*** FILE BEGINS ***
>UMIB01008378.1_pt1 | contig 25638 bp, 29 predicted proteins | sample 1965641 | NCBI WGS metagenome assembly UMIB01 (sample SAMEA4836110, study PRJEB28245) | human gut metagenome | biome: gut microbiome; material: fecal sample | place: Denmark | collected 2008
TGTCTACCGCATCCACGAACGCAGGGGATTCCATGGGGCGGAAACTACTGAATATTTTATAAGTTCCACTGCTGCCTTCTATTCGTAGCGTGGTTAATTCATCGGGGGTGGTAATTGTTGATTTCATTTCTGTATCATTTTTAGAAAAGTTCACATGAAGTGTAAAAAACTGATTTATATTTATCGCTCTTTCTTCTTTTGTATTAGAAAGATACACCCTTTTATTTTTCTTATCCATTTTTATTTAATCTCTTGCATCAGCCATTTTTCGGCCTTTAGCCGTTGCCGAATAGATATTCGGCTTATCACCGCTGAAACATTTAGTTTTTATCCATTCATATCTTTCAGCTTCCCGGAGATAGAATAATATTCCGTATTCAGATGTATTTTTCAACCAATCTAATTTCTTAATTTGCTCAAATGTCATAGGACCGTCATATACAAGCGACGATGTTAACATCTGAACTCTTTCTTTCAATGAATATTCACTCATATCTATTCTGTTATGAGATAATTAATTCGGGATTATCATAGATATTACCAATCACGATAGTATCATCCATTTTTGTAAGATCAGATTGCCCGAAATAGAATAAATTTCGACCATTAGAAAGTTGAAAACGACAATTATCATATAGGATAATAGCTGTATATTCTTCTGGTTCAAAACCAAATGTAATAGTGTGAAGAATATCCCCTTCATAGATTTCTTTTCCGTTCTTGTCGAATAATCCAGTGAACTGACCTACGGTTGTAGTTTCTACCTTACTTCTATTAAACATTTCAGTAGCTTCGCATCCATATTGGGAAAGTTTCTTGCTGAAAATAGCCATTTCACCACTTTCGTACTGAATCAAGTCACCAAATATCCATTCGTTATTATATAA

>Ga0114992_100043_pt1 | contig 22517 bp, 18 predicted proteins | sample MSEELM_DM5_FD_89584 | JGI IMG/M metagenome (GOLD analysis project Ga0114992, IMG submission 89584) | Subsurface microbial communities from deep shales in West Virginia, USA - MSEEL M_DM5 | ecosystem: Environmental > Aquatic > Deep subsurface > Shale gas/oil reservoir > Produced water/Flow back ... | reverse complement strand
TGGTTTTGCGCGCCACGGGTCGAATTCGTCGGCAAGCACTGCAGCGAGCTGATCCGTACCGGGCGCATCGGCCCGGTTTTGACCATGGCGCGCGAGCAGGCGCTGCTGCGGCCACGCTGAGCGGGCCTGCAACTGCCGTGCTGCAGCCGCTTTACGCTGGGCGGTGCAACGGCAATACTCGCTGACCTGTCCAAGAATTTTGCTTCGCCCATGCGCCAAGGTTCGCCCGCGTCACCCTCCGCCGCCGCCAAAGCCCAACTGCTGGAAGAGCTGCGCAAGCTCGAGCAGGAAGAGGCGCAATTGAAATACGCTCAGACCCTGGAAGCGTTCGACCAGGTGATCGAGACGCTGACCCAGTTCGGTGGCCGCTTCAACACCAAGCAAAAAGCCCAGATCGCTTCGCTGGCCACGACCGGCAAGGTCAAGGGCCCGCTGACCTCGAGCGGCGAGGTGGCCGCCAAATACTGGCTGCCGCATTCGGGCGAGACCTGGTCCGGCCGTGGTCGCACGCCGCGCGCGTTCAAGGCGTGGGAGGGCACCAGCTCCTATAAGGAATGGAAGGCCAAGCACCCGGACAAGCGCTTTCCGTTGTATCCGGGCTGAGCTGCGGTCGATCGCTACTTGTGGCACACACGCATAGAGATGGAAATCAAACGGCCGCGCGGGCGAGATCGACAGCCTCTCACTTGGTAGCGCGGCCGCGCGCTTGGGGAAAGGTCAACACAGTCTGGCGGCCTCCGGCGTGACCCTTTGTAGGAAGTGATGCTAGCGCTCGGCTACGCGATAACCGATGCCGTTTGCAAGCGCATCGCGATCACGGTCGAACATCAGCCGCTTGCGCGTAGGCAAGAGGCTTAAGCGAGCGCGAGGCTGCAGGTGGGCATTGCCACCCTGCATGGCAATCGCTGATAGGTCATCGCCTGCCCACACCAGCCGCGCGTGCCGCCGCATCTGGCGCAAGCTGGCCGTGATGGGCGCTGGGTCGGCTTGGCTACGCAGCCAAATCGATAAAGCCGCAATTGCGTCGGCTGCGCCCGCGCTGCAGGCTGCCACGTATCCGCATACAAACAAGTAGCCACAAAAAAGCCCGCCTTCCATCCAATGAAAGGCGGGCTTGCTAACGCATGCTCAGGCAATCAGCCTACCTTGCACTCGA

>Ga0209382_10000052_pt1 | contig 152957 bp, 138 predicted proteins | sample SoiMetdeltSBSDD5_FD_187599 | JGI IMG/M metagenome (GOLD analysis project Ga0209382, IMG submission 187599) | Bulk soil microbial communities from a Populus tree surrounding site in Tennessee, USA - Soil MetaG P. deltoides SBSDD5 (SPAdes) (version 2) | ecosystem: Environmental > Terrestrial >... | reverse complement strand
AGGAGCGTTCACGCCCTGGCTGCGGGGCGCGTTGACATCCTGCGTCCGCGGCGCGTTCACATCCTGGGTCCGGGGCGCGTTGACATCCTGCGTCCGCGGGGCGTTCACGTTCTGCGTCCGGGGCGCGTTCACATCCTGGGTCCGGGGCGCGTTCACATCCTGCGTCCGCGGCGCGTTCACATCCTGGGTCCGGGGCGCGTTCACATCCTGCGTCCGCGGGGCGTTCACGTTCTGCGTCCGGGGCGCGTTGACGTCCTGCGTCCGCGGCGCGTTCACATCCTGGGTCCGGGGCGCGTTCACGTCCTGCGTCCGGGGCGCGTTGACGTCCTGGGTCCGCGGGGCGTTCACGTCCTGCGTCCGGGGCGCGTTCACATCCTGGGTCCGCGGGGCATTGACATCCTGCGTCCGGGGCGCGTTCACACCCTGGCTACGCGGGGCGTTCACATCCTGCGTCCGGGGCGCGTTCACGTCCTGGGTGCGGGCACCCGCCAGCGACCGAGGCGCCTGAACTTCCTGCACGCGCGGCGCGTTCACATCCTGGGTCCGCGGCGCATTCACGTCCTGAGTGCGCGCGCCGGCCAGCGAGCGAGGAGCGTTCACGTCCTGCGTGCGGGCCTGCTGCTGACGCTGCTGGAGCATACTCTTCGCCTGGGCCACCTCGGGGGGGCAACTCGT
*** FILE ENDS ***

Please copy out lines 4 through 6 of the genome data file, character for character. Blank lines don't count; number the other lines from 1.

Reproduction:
TGGTTTTGCGCGCCACGGGTCGAATTCGTCGGCAAGCACTGCAGCGAGCTGATCCGTACCGGGCGCATCGGCCCGGTTTTGACCATGGCGCGCGAGCAGGCGCTGCTGCGGCCACGCTGAGCGGGCCTGCAACTGCCGTGCTGCAGCCGCTTTACGCTGGGCGGTGCAACGGCAATACTCGCTGACCTGTCCAAGAATTTTGCTTCGCCCATGCGCCAAGGTTCGCCCGCGTCACCCTCCGCCGCCGCCAAAGCCCAACTGCTGGAAGAGCTGCGCAAGCTCGAGCAGGAAGAGGCGCAATTGAAATACGCTCAGACCCTGGAAGCGTTCGACCAGGTGATCGAGACGCTGACCCAGTTCGGTGGCCGCTTCAACACCAAGCAAAAAGCCCAGATCGCTTCGCTGGCCACGACCGGCAAGGTCAAGGGCCCGCTGACCTCGAGCGGCGAGGTGGCCGCCAAATACTGGCTGCCGCATTCGGGCGAGACCTGGTCCGGCCGTGGTCGCACGCCGCGCGCGTTCAAGGCGTGGGAGGGCACCAGCTCCTATAAGGAATGGAAGGCCAAGCACCCGGACAAGCGCTTTCCGTTGTATCCGGGCTGAGCTGCGGTCGATCGCTACTTGTGGCACACACGCATAGAGATGGAAATCAAACGGCCGCGCGGGCGAGATCGACAGCCTCTCACTTGGTAGCGCGGCCGCGCGCTTGGGGAAAGGTCAACACAGTCTGGCGGCCTCCGGCGTGACCCTTTGTAGGAAGTGATGCTAGCGCTCGGCTACGCGATAACCGATGCCGTTTGCAAGCGCATCGCGATCACGGTCGAACATCAGCCGCTTGCGCGTAGGCAAGAGGCTTAAGCGAGCGCGAGGCTGCAGGTGGGCATTGCCACCCTGCATGGCAATCGCTGATAGGTCATCGCCTGCCCACACCAGCCGCGCGTGCCGCCGCATCTGGCGCAAGCTGGCCGTGATGGGCGCTGGGTCGGCTTGGCTACGCAGCCAAATCGATAAAGCCGCAATTGCGTCGGCTGCGCCCGCGCTGCAGGCTGCCACGTATCCGCATACAAACAAGTAGCCACAAAAAAGCCCGCCTTCCATCCAATGAAAGGCGGGCTTGCTAACGCATGCTCAGGCAATCAGCCTACCTTGCACTCGA

>Ga0209382_10000052_pt1 | contig 152957 bp, 138 predicted proteins | sample SoiMetdeltSBSDD5_FD_187599 | JGI IMG/M metagenome (GOLD analysis project Ga0209382, IMG submission 187599) | Bulk soil microbial communities from a Populus tree surrounding site in Tennessee, USA - Soil MetaG P. deltoides SBSDD5 (SPAdes) (version 2) | ecosystem: Environmental > Terrestrial >... | reverse complement strand
AGGAGCGTTCACGCCCTGGCTGCGGGGCGCGTTGACATCCTGCGTCCGCGGCGCGTTCACATCCTGGGTCCGGGGCGCGTTGACATCCTGCGTCCGCGGGGCGTTCACGTTCTGCGTCCGGGGCGCGTTCACATCCTGGGTCCGGGGCGCGTTCACATCCTGCGTCCGCGGCGCGTTCACATCCTGGGTCCGGGGCGCGTTCACATCCTGCGTCCGCGGGGCGTTCACGTTCTGCGTCCGGGGCGCGTTGACGTCCTGCGTCCGCGGCGCGTTCACATCCTGGGTCCGGGGCGCGTTCACGTCCTGCGTCCGGGGCGCGTTGACGTCCTGGGTCCGCGGGGCGTTCACGTCCTGCGTCCGGGGCGCGTTCACATCCTGGGTCCGCGGGGCATTGACATCCTGCGTCCGGGGCGCGTTCACACCCTGGCTACGCGGGGCGTTCACATCCTGCGTCCGGGGCGCGTTCACGTCCTGGGTGCGGGCACCCGCCAGCGACCGAGGCGCCTGAACTTCCTGCACGCGCGGCGCGTTCACATCCTGGGTCCGCGGCGCATTCACGTCCTGAGTGCGCGCGCCGGCCAGCGAGCGAGGAGCGTTCACGTCCTGCGTGCGGGCCTGCTGCTGACGCTGCTGGAGCATACTCTTCGCCTGGGCCACCTCGGGGGGGCAACTCGT